The researchers report three main findings. First, there are both age and cultural differences in how study participants responded to Professor Duckworth’s grit measure, as well as in the “structure” of the construct. This means that high school and college students, and U.S. and Korean college students, understand the meaning of grit differently. Second, as stated earlier, Professor Duckworth and her colleagues proposed that there are two aspect or parts of grit, perseverance of effort (PE) and consistency of interests (CI). They stated both should relate to different outcomes. The UMD research team found that PE was the only aspect of grit that related to students’ grades. Finally, the team found that although Professor Duckworth and colleagues defined grit as something important for achieving long-term goals, the items on her measure did not clearly indicate what is meant by “long-term.”
The COE team developed a new measure of grit that quantified long-term as six months; the time period of six months was selected because there were studying older adolescents. They found that their new measure differed less across age and culture than did Professor Duckworth’s measure.
In a study published in 2020 in the Journal of Research in Personality, the team (Ponnock, Muenks, Morell, Yang, Gladstone, and Wigfield, 2020) showed that grit and conscientiousness overlapped nearly completely. That is, there is little merit in considering grit as a new and different construct in the personality literature, as Professor Duckworth has claimed it is. Instead, at least as currently measured, it is the same as conscientiousness.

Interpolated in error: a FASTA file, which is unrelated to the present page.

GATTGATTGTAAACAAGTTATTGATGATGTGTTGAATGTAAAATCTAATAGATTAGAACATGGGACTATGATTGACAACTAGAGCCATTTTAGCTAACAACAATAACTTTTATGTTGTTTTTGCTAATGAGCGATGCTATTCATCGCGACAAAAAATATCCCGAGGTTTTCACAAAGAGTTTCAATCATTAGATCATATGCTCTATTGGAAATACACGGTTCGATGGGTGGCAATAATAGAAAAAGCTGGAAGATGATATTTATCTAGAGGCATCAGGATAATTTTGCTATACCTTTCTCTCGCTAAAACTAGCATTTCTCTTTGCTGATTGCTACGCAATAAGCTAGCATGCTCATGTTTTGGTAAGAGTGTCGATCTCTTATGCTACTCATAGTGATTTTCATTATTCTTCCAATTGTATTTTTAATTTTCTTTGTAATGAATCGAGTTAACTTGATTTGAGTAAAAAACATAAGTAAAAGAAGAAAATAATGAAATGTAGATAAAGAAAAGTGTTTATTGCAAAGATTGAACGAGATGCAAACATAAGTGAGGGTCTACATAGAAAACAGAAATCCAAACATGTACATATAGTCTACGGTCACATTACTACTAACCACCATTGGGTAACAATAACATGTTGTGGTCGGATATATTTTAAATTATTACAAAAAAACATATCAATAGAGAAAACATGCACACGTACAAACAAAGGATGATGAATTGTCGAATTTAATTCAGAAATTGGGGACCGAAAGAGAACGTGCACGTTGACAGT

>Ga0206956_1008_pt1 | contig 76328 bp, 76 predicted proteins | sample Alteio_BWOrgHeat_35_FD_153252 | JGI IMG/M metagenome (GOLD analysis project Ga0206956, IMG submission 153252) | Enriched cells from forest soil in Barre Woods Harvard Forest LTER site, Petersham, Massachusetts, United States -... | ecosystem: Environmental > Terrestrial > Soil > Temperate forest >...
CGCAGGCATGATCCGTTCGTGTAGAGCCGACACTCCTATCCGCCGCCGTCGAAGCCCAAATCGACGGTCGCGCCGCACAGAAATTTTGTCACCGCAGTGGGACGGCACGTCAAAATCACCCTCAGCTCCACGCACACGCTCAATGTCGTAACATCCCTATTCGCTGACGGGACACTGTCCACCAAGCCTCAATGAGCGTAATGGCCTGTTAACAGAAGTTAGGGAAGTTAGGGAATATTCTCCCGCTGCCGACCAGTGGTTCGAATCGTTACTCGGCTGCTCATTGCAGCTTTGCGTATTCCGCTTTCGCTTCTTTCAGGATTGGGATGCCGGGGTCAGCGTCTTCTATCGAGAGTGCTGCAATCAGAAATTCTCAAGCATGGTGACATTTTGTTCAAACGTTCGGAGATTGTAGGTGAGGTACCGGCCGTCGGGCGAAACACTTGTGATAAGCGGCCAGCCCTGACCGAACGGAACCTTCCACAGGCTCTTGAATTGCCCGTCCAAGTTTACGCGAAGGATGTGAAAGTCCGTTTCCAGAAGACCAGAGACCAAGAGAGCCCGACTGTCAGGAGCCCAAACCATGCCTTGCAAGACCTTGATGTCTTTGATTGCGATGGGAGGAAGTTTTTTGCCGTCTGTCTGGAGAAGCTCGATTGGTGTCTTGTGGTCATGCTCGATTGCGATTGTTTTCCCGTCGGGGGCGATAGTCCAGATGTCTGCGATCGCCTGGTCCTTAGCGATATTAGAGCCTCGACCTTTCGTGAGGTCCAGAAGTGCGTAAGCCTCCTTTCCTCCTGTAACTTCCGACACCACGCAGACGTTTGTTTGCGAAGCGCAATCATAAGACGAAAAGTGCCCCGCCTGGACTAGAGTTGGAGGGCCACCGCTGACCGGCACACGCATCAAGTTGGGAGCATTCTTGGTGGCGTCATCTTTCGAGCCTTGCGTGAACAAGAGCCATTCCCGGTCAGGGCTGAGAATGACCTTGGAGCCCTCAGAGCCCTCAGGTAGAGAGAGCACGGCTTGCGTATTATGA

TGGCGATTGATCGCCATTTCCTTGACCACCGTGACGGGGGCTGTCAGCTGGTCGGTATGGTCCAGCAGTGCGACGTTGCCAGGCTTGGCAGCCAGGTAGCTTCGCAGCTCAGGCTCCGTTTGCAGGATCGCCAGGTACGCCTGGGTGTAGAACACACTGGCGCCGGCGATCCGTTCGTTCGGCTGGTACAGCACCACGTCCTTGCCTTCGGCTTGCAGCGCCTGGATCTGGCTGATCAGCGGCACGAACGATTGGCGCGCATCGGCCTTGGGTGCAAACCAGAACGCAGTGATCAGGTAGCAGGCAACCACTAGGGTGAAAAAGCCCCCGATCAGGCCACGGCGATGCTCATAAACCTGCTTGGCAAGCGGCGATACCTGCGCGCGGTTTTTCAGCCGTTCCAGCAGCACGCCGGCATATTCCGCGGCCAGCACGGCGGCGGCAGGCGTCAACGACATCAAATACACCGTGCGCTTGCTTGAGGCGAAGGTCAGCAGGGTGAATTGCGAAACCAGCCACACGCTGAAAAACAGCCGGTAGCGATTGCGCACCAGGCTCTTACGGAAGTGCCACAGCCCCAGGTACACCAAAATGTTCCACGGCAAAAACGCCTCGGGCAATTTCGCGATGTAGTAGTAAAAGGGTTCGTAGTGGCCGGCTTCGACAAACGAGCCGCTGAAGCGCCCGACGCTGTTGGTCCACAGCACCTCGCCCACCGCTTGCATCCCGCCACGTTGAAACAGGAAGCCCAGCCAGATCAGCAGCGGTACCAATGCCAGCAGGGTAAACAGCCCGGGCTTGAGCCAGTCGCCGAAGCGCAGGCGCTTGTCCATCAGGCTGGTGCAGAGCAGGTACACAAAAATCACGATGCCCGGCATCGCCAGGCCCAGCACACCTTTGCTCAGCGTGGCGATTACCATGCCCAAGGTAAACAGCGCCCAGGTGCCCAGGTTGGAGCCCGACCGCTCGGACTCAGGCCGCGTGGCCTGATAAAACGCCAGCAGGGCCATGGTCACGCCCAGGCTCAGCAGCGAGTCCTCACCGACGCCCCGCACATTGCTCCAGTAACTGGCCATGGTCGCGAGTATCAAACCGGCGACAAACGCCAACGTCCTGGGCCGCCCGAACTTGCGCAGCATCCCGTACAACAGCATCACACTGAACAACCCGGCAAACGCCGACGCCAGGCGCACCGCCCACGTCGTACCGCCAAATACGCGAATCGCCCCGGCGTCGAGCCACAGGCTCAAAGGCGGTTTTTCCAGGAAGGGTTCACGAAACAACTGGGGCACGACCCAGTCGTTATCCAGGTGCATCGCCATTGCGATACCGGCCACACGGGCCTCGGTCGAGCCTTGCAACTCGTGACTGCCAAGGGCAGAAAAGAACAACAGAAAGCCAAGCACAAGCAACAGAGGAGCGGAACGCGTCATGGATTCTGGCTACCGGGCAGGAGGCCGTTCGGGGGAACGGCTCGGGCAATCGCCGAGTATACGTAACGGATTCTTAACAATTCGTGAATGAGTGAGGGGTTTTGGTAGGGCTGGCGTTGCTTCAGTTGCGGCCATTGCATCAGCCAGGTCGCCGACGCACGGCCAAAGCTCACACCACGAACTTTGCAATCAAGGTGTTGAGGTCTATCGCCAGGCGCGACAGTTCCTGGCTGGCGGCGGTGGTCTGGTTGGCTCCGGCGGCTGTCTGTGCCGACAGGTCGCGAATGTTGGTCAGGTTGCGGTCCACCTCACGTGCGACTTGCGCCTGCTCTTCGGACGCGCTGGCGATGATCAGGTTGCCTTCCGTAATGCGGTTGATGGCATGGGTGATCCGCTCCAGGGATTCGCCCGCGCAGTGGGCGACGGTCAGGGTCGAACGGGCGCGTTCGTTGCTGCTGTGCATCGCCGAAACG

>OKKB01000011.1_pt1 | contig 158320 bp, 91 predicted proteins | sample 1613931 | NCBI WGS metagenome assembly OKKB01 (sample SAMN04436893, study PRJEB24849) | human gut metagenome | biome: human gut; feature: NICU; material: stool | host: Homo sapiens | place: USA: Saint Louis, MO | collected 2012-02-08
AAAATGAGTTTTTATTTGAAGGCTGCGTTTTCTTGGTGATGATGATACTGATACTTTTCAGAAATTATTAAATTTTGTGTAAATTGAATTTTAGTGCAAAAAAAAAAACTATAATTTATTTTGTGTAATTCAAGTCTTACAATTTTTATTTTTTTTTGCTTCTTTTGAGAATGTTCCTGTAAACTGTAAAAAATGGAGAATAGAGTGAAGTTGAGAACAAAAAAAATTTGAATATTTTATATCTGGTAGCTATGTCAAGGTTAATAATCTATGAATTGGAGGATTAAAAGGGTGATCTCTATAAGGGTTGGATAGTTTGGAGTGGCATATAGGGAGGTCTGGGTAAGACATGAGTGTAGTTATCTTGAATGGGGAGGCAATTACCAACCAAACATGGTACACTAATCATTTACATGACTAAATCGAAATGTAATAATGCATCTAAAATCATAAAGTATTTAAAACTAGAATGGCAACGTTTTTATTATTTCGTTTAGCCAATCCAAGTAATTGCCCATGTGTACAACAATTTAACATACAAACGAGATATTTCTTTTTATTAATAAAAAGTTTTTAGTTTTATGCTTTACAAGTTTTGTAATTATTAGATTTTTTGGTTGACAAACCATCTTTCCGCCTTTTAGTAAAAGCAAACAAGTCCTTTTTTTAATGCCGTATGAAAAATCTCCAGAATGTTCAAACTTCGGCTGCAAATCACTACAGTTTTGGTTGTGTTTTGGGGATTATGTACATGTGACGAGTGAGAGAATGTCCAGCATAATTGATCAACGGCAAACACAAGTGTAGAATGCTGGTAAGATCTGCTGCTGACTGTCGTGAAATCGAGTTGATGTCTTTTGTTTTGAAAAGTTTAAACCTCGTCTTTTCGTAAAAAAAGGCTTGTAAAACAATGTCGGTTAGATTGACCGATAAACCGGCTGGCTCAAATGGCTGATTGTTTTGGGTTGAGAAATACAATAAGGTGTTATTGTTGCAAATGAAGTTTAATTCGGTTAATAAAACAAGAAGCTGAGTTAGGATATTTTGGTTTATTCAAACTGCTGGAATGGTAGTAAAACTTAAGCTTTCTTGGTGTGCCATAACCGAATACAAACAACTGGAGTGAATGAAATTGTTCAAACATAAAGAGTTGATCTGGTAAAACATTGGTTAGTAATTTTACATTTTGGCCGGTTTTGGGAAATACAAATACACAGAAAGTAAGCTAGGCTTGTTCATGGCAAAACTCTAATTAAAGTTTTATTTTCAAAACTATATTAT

The researchers drew the following two conclusions from these new papers. First, in the Journal of Educational Psychology article, they stated: “Calls to intervene to improve students’ overall grit as a way to enhance their achievement are at best premature and at worst a mistake given our findings and those of others”. In the Journal of Research in Personality article they stated, “We propose that either new measures of grit be developed and validated that justify its treatment as a unique construct, or that researchers should stop examining grit and continue to explore conscientiousness in relation to different aspects of achievement,” and recommended the latter as the better approach.
“Grit is ‘a cautionary tale’ that needs more research,” Dr. Wigfield said. “The grit measures need to be completely revamped if people are going to keep examining it.”
Dr. Wigfield is professor emeritus in the Department of Human Development and Quantitative Methodology, and has research interests in achievement motivation as well as development and socialization of motivation.
Dr. Ji Seung Yang is an associate professer in HDQM. Her research interests and expertise multidimensional/multilevel item response theory, development and validation of measures, estimation and computation algorithms, measurement error and reliability, Generalizability Theory.
Their research on grit is supported by grant 1534846 from the National Science Foundation.